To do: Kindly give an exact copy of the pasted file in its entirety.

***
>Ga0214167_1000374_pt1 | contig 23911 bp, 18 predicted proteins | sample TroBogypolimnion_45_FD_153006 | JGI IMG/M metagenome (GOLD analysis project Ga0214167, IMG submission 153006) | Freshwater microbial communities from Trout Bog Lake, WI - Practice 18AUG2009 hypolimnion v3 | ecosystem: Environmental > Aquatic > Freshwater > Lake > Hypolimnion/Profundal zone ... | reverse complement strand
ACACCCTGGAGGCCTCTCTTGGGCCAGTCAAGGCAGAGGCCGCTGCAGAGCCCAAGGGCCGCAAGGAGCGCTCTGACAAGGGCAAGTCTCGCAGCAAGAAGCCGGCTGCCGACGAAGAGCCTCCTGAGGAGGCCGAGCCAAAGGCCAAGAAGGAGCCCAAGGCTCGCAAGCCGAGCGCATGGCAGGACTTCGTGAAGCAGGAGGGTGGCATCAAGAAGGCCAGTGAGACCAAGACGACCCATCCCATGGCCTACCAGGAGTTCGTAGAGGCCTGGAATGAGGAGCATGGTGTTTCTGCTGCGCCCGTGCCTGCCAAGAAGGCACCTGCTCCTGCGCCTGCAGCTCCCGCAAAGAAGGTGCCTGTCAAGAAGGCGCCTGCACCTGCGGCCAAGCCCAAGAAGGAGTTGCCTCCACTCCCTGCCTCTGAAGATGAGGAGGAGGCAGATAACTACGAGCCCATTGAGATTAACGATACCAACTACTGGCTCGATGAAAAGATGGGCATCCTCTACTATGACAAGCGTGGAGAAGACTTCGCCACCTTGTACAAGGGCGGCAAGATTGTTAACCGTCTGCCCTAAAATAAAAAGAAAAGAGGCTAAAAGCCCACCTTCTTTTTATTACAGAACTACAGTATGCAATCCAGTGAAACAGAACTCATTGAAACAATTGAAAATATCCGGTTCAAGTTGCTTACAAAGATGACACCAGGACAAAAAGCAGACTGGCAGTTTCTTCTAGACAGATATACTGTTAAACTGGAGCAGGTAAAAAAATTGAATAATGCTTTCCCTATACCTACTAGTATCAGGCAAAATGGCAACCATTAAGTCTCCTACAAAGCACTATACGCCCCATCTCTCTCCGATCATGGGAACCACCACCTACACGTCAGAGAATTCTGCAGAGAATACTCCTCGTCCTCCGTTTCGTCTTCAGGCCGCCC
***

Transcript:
>Ga0214167_1000374_pt1 | contig 23911 bp, 18 predicted proteins | sample TroBogypolimnion_45_FD_153006 | JGI IMG/M metagenome (GOLD analysis project Ga0214167, IMG submission 153006) | Freshwater microbial communities from Trout Bog Lake, WI - Practice 18AUG2009 hypolimnion v3 | ecosystem: Environmental > Aquatic > Freshwater > Lake > Hypolimnion/Profundal zone ... | reverse complement strand
ACACCCTGGAGGCCTCTCTTGGGCCAGTCAAGGCAGAGGCCGCTGCAGAGCCCAAGGGCCGCAAGGAGCGCTCTGACAAGGGCAAGTCTCGCAGCAAGAAGCCGGCTGCCGACGAAGAGCCTCCTGAGGAGGCCGAGCCAAAGGCCAAGAAGGAGCCCAAGGCTCGCAAGCCGAGCGCATGGCAGGACTTCGTGAAGCAGGAGGGTGGCATCAAGAAGGCCAGTGAGACCAAGACGACCCATCCCATGGCCTACCAGGAGTTCGTAGAGGCCTGGAATGAGGAGCATGGTGTTTCTGCTGCGCCCGTGCCTGCCAAGAAGGCACCTGCTCCTGCGCCTGCAGCTCCCGCAAAGAAGGTGCCTGTCAAGAAGGCGCCTGCACCTGCGGCCAAGCCCAAGAAGGAGTTGCCTCCACTCCCTGCCTCTGAAGATGAGGAGGAGGCAGATAACTACGAGCCCATTGAGATTAACGATACCAACTACTGGCTCGATGAAAAGATGGGCATCCTCTACTATGACAAGCGTGGAGAAGACTTCGCCACCTTGTACAAGGGCGGCAAGATTGTTAACCGTCTGCCCTAAAATAAAAAGAAAAGAGGCTAAAAGCCCACCTTCTTTTTATTACAGAACTACAGTATGCAATCCAGTGAAACAGAACTCATTGAAACAATTGAAAATATCCGGTTCAAGTTGCTTACAAAGATGACACCAGGACAAAAAGCAGACTGGCAGTTTCTTCTAGACAGATATACTGTTAAACTGGAGCAGGTAAAAAAATTGAATAATGCTTTCCCTATACCTACTAGTATCAGGCAAAATGGCAACCATTAAGTCTCCTACAAAGCACTATACGCCCCATCTCTCTCCGATCATGGGAACCACCACCTACACGTCAGAGAATTCTGCAGAGAATACTCCTCGTCCTCCGTTTCGTCTTCAGGCCGCCC